Love at Goon Park: Harry Harlow and the Science of Affection 1st Edition, Kindle Edition
Use the Amazon App to scan ISBNs and compare prices.
Download the free Kindle app and start reading Kindle books instantly on your smartphone, tablet, or computer - no Kindle device required. Learn more
Read instantly on your browser with Kindle Cloud Reader.
Using your mobile phone camera - scan the code below and download the Kindle app.
Enter your mobile phone or email address
By pressing "Send link," you agree to Amazon's Conditions of Use.
You consent to receive an automated text message from or on behalf of Amazon about the Kindle App at your mobile number above. Consent is not a condition of any purchase. Message & data rates may apply.
From The New Yorker
Copyright © 2005 The New Yorker --This text refers to an alternate kindle_edition edition.
About the Author
Blum is a professor of journalism at the University of Wisconsin. --This text refers to an alternate kindle_edition edition.
- ASIN : B004Z2NQDM
- Publisher : Basic Books; 1st edition (July 5, 2011)
- Publication date : July 5, 2011
- Language : English
- File size : 1570 KB
- Text-to-Speech : Enabled
- Screen Reader : Supported
- Enhanced typesetting : Enabled
- X-Ray : Not Enabled
- Word Wise : Enabled
- Print length : 364 pages
- Lending : Not Enabled
- Best Sellers Rank: #602,237 in Kindle Store (See Top 100 in Kindle Store)
- Customer Reviews:
About the author
Top reviews from the United States
There was a problem filtering reviews right now. Please try again later.
I have a good memory of my early childhood, and this book reinforced what I had already suspected. While I took the blame for all of their disappointments in me, it was they who made me what I was.
I lived to get away from my mother. And I had decided by the time that I graduated from high school that I could not put another child through what I had been through. I would have been exactly like her because I had never seen an example of a child being loved.
My mother did not want to be a mother. This book explains why I am the way that I am today, anxious and isolated and not being able to socialize.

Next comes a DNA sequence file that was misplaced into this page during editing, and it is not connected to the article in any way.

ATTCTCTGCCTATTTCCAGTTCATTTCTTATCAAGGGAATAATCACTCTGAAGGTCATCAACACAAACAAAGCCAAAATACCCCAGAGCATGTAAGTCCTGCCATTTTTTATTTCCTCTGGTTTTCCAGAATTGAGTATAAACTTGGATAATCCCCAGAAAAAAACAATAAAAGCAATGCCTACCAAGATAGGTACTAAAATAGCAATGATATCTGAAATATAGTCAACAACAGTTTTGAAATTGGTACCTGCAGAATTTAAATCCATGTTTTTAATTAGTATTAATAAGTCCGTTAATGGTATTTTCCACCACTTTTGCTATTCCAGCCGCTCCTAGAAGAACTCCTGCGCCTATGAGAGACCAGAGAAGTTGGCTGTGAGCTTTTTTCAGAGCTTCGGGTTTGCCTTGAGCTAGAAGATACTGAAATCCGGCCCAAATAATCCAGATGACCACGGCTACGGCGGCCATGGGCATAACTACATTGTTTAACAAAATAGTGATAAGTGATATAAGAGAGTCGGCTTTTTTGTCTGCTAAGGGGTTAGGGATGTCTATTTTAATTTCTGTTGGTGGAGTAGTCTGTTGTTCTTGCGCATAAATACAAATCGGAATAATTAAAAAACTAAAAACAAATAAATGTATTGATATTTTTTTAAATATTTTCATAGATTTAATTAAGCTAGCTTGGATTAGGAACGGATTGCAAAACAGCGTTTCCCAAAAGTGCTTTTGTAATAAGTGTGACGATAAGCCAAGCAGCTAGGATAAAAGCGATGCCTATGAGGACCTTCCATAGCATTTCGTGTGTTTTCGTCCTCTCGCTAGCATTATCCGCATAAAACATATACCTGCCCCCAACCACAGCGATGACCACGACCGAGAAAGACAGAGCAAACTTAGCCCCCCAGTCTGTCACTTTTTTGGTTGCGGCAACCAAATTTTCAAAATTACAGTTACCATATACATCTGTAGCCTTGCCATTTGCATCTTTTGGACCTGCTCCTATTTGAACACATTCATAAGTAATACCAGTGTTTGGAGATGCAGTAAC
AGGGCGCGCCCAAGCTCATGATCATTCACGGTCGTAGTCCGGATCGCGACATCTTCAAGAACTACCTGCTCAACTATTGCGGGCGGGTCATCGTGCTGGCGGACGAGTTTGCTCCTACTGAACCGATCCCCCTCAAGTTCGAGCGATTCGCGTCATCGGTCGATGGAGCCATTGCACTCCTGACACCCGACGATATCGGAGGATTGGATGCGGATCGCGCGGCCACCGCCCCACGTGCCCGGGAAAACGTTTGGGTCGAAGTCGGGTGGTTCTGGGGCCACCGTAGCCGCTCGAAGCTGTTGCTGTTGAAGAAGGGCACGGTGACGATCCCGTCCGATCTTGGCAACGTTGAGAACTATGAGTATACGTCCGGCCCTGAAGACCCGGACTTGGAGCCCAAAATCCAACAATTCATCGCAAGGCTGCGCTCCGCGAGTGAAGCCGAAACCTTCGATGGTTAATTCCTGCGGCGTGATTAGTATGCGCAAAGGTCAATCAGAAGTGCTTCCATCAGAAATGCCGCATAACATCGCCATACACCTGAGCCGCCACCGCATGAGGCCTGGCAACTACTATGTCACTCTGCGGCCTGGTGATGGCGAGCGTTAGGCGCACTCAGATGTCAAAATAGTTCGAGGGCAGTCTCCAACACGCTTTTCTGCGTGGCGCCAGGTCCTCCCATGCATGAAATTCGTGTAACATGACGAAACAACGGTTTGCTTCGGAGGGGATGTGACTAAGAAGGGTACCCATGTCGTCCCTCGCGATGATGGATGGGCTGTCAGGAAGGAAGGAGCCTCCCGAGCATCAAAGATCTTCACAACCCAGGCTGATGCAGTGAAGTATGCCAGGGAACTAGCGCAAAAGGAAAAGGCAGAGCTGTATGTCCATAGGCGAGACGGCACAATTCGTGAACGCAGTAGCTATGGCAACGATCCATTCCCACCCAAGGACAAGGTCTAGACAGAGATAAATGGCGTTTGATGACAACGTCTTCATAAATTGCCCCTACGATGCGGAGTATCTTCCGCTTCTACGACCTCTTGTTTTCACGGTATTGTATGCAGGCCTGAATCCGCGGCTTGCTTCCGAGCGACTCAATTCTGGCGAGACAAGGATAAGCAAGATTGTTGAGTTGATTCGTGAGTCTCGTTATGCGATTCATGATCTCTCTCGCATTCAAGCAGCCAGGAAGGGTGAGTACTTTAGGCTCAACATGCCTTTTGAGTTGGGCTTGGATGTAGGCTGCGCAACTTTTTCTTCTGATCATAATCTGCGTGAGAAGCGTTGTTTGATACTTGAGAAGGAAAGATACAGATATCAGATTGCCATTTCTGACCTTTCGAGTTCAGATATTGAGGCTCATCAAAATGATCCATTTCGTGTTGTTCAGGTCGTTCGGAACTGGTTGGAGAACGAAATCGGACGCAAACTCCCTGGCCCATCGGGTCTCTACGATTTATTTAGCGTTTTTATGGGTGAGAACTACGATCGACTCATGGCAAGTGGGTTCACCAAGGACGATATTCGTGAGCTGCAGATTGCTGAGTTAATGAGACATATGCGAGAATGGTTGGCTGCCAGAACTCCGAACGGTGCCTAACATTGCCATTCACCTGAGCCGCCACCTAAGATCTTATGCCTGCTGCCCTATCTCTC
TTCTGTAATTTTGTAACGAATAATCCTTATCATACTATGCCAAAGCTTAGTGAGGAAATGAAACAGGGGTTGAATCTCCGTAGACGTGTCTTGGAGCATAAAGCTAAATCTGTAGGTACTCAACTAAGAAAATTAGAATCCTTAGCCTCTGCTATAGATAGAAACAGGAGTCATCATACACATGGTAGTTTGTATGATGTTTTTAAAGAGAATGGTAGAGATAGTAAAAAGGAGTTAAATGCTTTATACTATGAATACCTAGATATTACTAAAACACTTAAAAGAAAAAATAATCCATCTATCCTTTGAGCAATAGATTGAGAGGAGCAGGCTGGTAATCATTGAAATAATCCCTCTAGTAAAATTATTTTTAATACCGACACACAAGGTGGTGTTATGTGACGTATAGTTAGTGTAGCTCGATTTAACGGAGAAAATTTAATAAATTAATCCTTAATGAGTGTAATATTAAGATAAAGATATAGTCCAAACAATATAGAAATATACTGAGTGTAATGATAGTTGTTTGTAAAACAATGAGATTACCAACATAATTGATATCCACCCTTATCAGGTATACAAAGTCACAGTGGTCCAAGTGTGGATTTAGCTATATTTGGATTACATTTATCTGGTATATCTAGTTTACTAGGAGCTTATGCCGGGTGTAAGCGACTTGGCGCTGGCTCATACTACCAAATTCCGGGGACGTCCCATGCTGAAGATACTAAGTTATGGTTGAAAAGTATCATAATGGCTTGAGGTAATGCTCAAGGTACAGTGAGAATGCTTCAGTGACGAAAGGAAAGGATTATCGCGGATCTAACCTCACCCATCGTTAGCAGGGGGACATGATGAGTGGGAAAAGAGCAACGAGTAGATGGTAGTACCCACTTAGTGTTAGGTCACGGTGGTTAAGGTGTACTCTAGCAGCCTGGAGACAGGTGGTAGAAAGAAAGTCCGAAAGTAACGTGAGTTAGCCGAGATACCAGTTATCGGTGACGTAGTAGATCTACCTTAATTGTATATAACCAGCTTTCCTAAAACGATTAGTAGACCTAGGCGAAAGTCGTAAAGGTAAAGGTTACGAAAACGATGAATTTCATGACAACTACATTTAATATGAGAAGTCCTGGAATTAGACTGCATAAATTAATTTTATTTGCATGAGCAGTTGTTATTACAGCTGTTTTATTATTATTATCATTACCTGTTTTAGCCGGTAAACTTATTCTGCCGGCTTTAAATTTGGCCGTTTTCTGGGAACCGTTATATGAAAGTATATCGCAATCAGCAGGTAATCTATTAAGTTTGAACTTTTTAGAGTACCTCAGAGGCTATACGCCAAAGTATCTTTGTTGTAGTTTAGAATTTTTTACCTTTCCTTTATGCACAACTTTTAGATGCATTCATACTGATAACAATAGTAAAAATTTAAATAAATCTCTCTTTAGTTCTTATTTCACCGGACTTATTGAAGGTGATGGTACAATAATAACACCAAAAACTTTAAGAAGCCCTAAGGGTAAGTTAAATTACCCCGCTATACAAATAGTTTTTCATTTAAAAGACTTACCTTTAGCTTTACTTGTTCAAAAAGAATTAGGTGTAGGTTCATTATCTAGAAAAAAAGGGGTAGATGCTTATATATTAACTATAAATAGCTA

The learning disabilities that I had were monumental, but at least I lived during a time where I was not labeled.
I scored poorly on the Stanford Binet test and overheard my mother say to my dad that she guessed that I would never amount to nothing.
This book is so important, and if it makes women feel guilty, so be it. How the mother treats the child determines the child's future.
I love animals, and the thought of using them for testing makes me sick. But if testing animals will make people understand what they are doing to their children, it is worth it and PETA be damned.
The science of attachment theory owes a lot to Harlow, but he himself was a tragic character, and the book is about Hzeloewcas much as it is about attachment science and theory. Harlow might have been a hard character to like, but what he proved to the world—if we will,all ,Owen—is that we do need love. Even the smallest child, even the otter baby primates—we need love. Without love, without physical bonding when we are young, we will become very self destructive beings.
It’s disturbing material, but this is important information for all people. It is very very sad to read descriptions and see pictures of what these poor little baby primates experienced, (not to mention suffering of their mothers too), but if more of us read about what Harlow showed us, then maybe the suffering of those little baby primates was not in vain.
This is a very good book. I’m glad I read it. It’s easy to read, as far as the beautiful writing, but the subject matter is hard to take. That’s what makes it like a work of fiction, I guess.
Harry Harlow's real life is set against the primate family situations in this compelling story of love's basic place in our lives set against the psychology of the day including other giants such as Bowlby. It makes one challenge and examine the relationships in their lives.
Blum's writing is never dry, never boring. She writes with amazing flair and humanity. You'll feel that you are getting to know this person, Harry Harlow. Even more, you'll feel you are there in the lab with Harlow and his graduate students, waiting to see how the baby monkeys will react to the latest experiment. What will we learn? Will anyone listen? Blum cares, and you'll care too.
You can't help but feel for the monkeys when you read this book. And Blum doesn't gloss over the issue of abuse, especially mental, that was visited on our primate cousins in the name of science. "Goon Park" takes an unflinching look at Harry Harlow, warts and all. I think her treatment of all the issues was fair and balanced.
I highly recommend "Love At Goon Park." It's well-written, interesting and important.
Top reviews from other countries
A fascinating read about an important and largely neglected scientist.
There's a fascinating small tale about an early monkey-baby who was given a mother-doll with no face. When later they later tried to give it a face, the baby was horrified. This matches the earlier observations about how British children evacuated from cities to safe homes in the country were mostly miserable despite homes that were loving and in many ways better than they had come from.
It's also explained how rat-mothers and rat-babies bond strongly, but any mother or baby will do, baby rats can be added or removed without disturbing the family structure.
There's lots of other interestng stuff, but read the book and find out for yourself.